Examples of How LOINC Fails Nursing
The way LOINC encodes medical data does not support nursing well.
The two mental models are only partially compatible.
In particular, patient assessments are something nurses do
many times on every shift.
The data that is thus generated needs to be captured in the EHR.
To store a nurse's observation in an EHR, the observation must be encoded.
Often, there is no appropriate encoding mechanism in LOINC.
Here are some examples.
- Pack Years.
In some cases, observations commonly made by nurses are completely
absent from LOINC. One such example regards smoking, an important
health factor often observed and recorded by nurses. One common
measure of smoking history is Pack Years, that is, for how many years
has the patient smoked a pack of cigarettes a day? In LOINC, there is no code
under which this datum can be captured.
- Pain Goal.
Another example of a common nursing assessment that is
absent from LOINC is Pain Goal. Pain is often termed the "fifth vital
sign" and is commonly assessed by nurses on a 0-10 scale; the patient
is asked to name a number in that scale. Often, the patient is also
asked to name a number in the scale that is the pain goal, sometimes
described as what the patient can tolerate. For example, they might say,
"My pain is at an 8. I could live with a 4." LOINC has no way to record
In other cases, the datum is present in LOINC but the way
it is coded does not match the way nurses conceive of it.
For example, the Norton Pressure Ulcer Risk Assessment (at how
much risk is the patient for developing a bedsore?) includes a
polypharmacy question: is the patient taking five or more medications?
The answer is yes or no. LOINC offers code=28192-3, name=Polypharmacy [CCC],
category=observation.survey. The possible values that can be stored
under this code are Improved (LA65-8), Deteriorated (LA66-6), or Stabilized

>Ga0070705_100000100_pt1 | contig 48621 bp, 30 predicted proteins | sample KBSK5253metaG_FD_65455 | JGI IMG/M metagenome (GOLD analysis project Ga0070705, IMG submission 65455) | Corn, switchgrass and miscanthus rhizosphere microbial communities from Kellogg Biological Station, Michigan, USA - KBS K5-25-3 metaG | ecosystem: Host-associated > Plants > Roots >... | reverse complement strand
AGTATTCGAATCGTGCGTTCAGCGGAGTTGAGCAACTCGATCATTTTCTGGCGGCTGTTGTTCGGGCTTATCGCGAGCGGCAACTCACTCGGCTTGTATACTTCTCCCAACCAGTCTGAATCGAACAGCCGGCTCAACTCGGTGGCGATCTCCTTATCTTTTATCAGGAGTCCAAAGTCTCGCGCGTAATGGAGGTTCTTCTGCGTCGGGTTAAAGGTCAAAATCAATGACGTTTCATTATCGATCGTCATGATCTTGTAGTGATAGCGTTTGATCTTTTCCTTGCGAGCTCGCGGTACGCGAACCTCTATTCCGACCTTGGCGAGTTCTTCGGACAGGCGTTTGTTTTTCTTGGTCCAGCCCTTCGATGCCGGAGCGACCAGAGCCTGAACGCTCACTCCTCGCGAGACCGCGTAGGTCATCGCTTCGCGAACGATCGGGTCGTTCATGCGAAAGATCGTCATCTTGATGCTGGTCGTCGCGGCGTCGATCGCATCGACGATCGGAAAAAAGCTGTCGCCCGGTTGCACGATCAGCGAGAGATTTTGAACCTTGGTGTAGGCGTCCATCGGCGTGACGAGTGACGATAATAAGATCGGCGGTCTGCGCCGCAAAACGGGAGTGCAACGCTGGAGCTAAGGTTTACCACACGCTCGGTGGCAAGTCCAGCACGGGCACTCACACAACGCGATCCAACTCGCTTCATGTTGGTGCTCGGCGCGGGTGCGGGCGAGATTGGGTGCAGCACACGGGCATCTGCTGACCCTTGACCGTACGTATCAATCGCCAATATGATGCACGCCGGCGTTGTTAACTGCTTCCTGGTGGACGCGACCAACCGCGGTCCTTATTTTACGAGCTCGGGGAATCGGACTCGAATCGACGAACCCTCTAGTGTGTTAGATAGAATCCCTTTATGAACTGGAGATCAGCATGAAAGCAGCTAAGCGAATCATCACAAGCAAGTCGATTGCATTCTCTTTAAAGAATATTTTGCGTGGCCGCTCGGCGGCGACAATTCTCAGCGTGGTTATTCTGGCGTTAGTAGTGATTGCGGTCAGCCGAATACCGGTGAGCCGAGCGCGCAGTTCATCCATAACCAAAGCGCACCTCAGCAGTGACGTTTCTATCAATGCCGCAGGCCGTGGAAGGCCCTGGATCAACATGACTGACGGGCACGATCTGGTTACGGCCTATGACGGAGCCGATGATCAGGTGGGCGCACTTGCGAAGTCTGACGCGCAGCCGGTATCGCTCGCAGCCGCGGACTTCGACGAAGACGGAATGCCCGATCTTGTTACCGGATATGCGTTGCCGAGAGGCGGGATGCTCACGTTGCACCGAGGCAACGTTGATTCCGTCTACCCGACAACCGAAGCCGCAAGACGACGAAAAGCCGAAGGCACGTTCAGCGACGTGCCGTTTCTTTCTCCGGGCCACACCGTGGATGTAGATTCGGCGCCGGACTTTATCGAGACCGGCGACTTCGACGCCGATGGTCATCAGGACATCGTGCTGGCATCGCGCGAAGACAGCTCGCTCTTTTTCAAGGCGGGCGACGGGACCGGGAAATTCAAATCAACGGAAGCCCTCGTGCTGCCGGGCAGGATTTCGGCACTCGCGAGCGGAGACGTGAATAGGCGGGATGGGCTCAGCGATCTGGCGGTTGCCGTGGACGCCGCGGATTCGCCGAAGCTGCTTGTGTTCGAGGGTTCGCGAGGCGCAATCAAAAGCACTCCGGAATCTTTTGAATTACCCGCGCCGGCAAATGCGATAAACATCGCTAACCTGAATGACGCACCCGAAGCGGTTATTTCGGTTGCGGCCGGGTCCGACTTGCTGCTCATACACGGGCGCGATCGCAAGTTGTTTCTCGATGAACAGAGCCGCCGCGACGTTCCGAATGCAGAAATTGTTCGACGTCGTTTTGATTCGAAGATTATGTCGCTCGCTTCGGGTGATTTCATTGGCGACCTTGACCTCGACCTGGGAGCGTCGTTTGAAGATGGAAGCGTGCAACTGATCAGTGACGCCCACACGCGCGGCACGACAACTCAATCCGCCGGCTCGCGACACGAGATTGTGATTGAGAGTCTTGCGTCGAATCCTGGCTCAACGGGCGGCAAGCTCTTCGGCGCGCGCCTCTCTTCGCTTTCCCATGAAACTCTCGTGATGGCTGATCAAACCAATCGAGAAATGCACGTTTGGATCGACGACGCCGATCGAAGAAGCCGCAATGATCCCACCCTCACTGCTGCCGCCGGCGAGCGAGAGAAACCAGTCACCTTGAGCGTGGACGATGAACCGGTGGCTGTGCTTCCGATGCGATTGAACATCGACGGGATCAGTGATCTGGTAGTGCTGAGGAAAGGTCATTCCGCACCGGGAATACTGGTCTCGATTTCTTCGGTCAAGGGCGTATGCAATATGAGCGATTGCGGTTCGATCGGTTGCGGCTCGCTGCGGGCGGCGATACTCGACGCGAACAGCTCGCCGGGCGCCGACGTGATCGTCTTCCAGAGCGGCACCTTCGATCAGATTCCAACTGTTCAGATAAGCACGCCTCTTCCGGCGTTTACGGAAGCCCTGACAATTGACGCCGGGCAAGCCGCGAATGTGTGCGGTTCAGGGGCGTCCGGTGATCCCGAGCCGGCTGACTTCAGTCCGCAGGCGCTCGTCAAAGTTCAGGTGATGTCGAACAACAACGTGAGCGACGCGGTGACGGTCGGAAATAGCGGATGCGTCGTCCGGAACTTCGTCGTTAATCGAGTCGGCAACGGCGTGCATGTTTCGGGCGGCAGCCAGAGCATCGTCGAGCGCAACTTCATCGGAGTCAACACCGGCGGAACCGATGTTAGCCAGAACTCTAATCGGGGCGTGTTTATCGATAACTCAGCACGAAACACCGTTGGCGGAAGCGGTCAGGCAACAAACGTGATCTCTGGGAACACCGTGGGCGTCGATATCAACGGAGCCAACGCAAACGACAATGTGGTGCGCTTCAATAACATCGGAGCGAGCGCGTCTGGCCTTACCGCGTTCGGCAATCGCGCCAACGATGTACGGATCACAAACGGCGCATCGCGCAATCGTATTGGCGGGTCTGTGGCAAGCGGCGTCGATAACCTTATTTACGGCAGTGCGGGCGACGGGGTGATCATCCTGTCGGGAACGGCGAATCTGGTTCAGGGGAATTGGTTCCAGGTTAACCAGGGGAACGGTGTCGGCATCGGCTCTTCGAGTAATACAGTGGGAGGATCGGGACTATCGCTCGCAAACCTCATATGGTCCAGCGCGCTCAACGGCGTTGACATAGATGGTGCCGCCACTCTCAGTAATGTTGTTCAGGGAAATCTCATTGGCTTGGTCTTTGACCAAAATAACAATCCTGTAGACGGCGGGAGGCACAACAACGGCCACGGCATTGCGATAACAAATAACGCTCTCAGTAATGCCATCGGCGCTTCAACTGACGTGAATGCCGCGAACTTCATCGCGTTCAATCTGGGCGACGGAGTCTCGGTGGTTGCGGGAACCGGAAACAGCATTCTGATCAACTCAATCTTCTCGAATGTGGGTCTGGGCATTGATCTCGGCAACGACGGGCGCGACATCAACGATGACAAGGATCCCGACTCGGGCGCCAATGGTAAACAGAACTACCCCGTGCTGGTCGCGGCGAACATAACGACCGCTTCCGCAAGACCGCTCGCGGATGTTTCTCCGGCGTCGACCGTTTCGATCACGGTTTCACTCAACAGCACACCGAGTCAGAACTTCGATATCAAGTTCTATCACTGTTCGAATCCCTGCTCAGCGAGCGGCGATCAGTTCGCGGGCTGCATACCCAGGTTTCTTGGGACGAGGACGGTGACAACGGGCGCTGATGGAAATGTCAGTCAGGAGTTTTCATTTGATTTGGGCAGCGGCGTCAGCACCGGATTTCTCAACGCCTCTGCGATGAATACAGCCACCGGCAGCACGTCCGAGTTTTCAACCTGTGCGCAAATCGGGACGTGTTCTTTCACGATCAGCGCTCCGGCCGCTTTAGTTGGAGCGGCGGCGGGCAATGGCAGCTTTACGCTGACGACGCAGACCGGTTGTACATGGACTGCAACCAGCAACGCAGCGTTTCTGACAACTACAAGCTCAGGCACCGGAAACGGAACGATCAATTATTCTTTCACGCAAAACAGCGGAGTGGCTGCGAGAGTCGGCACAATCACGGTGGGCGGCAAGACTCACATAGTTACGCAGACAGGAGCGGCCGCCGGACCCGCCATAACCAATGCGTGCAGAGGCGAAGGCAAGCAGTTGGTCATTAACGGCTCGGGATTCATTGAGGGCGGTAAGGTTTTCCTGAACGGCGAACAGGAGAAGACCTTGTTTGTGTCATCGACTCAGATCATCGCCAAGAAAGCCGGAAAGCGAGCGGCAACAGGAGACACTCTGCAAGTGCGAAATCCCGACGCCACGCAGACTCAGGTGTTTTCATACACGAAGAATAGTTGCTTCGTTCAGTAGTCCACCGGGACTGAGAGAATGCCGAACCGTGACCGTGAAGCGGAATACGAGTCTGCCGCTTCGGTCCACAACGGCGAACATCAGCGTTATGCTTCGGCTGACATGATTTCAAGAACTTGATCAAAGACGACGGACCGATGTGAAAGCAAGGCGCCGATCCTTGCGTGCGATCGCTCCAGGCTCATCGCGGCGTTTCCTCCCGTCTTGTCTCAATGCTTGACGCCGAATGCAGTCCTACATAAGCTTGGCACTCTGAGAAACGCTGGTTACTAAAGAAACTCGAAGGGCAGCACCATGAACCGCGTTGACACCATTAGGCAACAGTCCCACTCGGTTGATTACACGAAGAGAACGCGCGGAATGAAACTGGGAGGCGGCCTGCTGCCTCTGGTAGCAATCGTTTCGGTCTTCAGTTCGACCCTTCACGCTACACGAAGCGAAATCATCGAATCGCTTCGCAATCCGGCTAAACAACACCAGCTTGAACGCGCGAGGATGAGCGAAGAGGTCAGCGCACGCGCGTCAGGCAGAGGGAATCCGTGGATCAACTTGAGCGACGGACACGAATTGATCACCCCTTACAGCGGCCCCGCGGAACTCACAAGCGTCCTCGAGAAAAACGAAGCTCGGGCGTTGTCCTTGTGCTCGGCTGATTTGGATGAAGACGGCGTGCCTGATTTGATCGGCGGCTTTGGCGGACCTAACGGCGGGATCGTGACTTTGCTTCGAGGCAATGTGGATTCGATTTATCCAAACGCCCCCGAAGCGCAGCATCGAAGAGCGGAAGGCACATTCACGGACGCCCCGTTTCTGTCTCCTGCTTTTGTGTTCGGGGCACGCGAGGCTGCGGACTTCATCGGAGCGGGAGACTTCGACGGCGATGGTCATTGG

(LA6635-2). "Improved" is sort of like "no" and "deteriorated" is sort of
like "yes" but not exactly. As a result, we don't know how to encode
the Norton Assessment.
- Sputum color.
Sometimes, LOINC makes assumptions about the way data
are collected that do not apply to nursing. For example, sputum is
a specimen often but not exclusively analysed or described by clinical
laboratories. Various aspects of the sputum produced by patients with
respiratory ailments are also observed and recorded by nurses. The color
of the sputum is encoded in LOINC as code=86243-3, name=Color of Sputum,
category=observation.lab. That means that sputum color is a datum
produced by the clinical laboratory whereas it was in fact produced by
a clinician (the nurse) and should thus belong to category
observation.clinical. Alas, LOINC has no such code.
- Urinary Stent Location.
Nurses document whether a stent(s) is present and if so, on which side (L or R).
This is important for nursing care but LOINC doesn't have a way to code it.
- Gosnell Pressure Ulcer Risk Scale.
One of the metrics nurses use is the Gosnell Scale to help determine
whether a patient is at risk for developing pressure ulcers.
It assesses six important patient characteristics: mental status, continence, mobility, activity, nutrition, and skin status.
From these, it calculates a score that indicates risk for developing pressure ulcers.
LOINC doesn't have codes for the Gosnell scale so these data have to be squeezed into other fields which makes them less accurate.
Also, there is no LOINC data field for the calculated Gosnell score.
Perhaps all these things could be added as a LOINC panel.
- Hematocrit Low.
Sometimes LOINC uses a different metric for a data element.
For example, we have a yes/no field for "hematocrit low" whereas LOINC has +/- for hematocrit test results.
In cases like that, we must either translate our datum format to theirs before uploading it, or modify ours to match theirs.
We are reluctant to do that because our data is designed for the way nurses think about it
whereas LOINC is derived from a clinical lab context; doing it their way would force our nurse users to think in unfamiliar ways.
What can be done to solve these problems?
What must we do to make EHRs more nursing-supportive?
I do have some ideas about this and look forward to discussions with
interested parties, especially the Regenstrief folks who are the